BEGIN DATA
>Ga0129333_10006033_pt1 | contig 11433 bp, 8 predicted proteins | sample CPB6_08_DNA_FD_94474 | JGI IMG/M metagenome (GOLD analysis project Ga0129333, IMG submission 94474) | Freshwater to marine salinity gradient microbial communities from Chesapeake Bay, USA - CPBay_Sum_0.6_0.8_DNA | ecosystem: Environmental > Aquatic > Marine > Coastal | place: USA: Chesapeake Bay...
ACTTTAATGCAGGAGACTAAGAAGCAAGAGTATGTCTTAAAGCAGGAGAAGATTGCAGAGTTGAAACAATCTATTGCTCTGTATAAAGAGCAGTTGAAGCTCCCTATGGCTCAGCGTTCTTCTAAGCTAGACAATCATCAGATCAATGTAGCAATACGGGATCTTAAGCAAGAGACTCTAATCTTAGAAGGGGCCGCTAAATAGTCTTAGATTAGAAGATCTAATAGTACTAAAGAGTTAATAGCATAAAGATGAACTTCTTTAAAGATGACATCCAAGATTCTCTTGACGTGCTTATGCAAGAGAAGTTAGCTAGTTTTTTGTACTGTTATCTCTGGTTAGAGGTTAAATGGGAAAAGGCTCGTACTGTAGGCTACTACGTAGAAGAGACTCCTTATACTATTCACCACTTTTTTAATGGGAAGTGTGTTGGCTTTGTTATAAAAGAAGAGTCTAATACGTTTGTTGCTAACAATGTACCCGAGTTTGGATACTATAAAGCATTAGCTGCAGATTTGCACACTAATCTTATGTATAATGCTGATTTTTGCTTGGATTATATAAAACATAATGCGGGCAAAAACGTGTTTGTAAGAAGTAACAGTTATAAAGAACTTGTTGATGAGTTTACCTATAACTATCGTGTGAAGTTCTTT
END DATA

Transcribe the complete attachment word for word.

>Ga0129333_10006033_pt1 | contig 11433 bp, 8 predicted proteins | sample CPB6_08_DNA_FD_94474 | JGI IMG/M metagenome (GOLD analysis project Ga0129333, IMG submission 94474) | Freshwater to marine salinity gradient microbial communities from Chesapeake Bay, USA - CPBay_Sum_0.6_0.8_DNA | ecosystem: Environmental > Aquatic > Marine > Coastal | place: USA: Chesapeake Bay...
ACTTTAATGCAGGAGACTAAGAAGCAAGAGTATGTCTTAAAGCAGGAGAAGATTGCAGAGTTGAAACAATCTATTGCTCTGTATAAAGAGCAGTTGAAGCTCCCTATGGCTCAGCGTTCTTCTAAGCTAGACAATCATCAGATCAATGTAGCAATACGGGATCTTAAGCAAGAGACTCTAATCTTAGAAGGGGCCGCTAAATAGTCTTAGATTAGAAGATCTAATAGTACTAAAGAGTTAATAGCATAAAGATGAACTTCTTTAAAGATGACATCCAAGATTCTCTTGACGTGCTTATGCAAGAGAAGTTAGCTAGTTTTTTGTACTGTTATCTCTGGTTAGAGGTTAAATGGGAAAAGGCTCGTACTGTAGGCTACTACGTAGAAGAGACTCCTTATACTATTCACCACTTTTTTAATGGGAAGTGTGTTGGCTTTGTTATAAAAGAAGAGTCTAATACGTTTGTTGCTAACAATGTACCCGAGTTTGGATACTATAAAGCATTAGCTGCAGATTTGCACACTAATCTTATGTATAATGCTGATTTTTGCTTGGATTATATAAAACATAATGCGGGCAAAAACGTGTTTGTAAGAAGTAACAGTTATAAAGAACTTGTTGATGAGTTTACCTATAACTATCGTGTGAAGTTCTTT